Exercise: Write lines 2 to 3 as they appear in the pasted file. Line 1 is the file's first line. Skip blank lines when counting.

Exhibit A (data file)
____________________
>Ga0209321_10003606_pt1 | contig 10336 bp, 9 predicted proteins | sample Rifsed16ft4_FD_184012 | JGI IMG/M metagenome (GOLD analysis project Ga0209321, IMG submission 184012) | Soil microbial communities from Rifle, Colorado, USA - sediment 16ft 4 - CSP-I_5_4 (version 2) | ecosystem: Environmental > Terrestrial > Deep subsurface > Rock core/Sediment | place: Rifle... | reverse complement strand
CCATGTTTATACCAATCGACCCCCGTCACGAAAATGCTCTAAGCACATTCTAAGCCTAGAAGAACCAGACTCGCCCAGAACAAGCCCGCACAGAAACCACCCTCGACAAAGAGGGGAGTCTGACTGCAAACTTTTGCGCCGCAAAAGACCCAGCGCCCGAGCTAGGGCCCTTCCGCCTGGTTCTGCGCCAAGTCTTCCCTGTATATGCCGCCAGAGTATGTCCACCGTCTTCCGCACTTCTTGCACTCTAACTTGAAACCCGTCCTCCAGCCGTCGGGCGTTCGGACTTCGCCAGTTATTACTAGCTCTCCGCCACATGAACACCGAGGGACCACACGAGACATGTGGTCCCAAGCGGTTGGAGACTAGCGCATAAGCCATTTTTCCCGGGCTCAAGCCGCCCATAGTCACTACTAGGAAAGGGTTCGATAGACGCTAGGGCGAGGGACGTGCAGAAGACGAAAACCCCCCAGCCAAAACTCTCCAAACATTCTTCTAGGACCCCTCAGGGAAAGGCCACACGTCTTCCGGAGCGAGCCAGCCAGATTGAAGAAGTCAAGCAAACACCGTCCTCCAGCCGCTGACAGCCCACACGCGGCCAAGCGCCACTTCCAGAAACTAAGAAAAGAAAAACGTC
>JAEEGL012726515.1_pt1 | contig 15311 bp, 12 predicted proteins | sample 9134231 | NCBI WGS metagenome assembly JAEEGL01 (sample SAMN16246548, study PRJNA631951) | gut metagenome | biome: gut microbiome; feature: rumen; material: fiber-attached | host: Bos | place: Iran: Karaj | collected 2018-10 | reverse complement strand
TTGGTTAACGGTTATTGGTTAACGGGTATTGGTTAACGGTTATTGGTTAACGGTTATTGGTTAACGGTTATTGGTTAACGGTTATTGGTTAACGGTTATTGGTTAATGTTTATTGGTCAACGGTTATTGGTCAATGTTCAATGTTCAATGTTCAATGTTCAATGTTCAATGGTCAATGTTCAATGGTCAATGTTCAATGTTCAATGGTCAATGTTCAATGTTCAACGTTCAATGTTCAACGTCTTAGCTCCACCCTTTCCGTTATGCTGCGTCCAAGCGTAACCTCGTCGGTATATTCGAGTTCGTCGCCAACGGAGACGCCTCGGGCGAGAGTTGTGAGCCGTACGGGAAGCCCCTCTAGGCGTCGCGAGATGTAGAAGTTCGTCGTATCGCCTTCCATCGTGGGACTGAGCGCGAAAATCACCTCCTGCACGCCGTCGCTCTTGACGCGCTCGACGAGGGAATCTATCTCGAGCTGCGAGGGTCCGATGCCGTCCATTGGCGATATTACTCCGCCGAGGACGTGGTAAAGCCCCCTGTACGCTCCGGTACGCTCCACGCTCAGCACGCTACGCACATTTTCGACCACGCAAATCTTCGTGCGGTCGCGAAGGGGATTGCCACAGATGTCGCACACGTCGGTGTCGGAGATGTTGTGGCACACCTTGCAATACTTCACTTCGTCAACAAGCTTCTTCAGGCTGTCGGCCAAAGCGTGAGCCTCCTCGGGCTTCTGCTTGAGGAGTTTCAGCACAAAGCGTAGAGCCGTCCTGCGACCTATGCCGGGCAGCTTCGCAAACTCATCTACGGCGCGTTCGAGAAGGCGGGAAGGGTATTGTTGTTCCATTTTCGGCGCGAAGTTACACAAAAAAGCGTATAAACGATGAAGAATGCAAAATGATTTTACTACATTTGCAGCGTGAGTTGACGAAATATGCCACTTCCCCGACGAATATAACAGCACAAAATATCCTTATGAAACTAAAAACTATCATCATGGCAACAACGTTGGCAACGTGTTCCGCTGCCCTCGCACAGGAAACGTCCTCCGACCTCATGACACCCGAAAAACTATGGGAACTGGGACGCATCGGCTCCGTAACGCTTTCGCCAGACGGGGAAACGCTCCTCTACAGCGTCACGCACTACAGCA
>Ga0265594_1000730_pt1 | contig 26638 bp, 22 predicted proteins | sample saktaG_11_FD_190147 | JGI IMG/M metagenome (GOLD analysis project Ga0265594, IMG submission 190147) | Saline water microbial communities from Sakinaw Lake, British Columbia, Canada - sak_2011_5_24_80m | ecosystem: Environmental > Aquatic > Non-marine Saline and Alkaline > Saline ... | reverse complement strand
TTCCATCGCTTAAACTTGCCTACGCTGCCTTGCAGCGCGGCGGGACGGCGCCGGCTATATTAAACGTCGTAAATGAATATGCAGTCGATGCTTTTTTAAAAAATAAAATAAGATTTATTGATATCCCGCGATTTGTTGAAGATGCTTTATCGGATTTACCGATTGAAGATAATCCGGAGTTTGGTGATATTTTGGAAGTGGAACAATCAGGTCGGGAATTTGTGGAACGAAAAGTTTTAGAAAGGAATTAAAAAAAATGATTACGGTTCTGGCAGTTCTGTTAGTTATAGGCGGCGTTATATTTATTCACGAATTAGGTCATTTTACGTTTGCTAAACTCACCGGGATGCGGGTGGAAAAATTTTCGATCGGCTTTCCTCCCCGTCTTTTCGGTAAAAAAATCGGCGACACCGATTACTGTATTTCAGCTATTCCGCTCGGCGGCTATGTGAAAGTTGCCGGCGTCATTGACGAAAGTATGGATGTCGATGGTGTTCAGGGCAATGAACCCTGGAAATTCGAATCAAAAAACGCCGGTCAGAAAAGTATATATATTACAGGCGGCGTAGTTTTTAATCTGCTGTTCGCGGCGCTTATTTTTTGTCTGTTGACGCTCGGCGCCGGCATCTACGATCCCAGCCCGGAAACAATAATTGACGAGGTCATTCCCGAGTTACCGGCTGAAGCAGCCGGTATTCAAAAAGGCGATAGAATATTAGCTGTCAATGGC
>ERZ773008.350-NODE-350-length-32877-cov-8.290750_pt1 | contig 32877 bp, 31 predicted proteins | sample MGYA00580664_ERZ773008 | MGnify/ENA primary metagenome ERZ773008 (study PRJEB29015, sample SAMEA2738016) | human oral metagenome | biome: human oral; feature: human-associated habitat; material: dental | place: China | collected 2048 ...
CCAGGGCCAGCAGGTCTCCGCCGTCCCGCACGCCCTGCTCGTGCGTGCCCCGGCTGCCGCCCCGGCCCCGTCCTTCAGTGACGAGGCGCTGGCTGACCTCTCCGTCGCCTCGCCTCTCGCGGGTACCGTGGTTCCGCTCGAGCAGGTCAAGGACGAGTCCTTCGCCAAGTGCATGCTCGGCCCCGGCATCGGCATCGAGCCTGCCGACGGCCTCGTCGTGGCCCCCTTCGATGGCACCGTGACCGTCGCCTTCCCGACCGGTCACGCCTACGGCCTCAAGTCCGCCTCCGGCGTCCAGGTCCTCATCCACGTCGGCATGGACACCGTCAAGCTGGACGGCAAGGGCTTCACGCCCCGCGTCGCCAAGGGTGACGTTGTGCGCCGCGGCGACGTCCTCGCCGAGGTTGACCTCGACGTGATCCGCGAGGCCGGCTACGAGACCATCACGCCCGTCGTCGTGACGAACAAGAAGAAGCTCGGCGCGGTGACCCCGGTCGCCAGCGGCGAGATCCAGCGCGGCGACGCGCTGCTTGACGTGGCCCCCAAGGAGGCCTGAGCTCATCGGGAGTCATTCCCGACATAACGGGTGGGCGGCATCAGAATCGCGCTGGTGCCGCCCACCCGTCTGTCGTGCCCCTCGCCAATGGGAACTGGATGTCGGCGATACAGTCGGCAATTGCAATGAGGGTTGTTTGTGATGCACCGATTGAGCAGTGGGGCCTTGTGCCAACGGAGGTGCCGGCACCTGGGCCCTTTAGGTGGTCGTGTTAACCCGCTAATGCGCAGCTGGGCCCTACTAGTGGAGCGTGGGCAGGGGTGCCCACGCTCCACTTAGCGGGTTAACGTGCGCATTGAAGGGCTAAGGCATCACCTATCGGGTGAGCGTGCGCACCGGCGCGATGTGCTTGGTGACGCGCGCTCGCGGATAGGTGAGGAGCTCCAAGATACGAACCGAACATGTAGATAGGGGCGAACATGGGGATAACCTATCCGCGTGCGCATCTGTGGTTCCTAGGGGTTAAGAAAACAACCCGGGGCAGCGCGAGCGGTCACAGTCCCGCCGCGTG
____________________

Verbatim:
CCATGTTTATACCAATCGACCCCCGTCACGAAAATGCTCTAAGCACATTCTAAGCCTAGAAGAACCAGACTCGCCCAGAACAAGCCCGCACAGAAACCACCCTCGACAAAGAGGGGAGTCTGACTGCAAACTTTTGCGCCGCAAAAGACCCAGCGCCCGAGCTAGGGCCCTTCCGCCTGGTTCTGCGCCAAGTCTTCCCTGTATATGCCGCCAGAGTATGTCCACCGTCTTCCGCACTTCTTGCACTCTAACTTGAAACCCGTCCTCCAGCCGTCGGGCGTTCGGACTTCGCCAGTTATTACTAGCTCTCCGCCACATGAACACCGAGGGACCACACGAGACATGTGGTCCCAAGCGGTTGGAGACTAGCGCATAAGCCATTTTTCCCGGGCTCAAGCCGCCCATAGTCACTACTAGGAAAGGGTTCGATAGACGCTAGGGCGAGGGACGTGCAGAAGACGAAAACCCCCCAGCCAAAACTCTCCAAACATTCTTCTAGGACCCCTCAGGGAAAGGCCACACGTCTTCCGGAGCGAGCCAGCCAGATTGAAGAAGTCAAGCAAACACCGTCCTCCAGCCGCTGACAGCCCACACGCGGCCAAGCGCCACTTCCAGAAACTAAGAAAAGAAAAACGTC
>JAEEGL012726515.1_pt1 | contig 15311 bp, 12 predicted proteins | sample 9134231 | NCBI WGS metagenome assembly JAEEGL01 (sample SAMN16246548, study PRJNA631951) | gut metagenome | biome: gut microbiome; feature: rumen; material: fiber-attached | host: Bos | place: Iran: Karaj | collected 2018-10 | reverse complement strand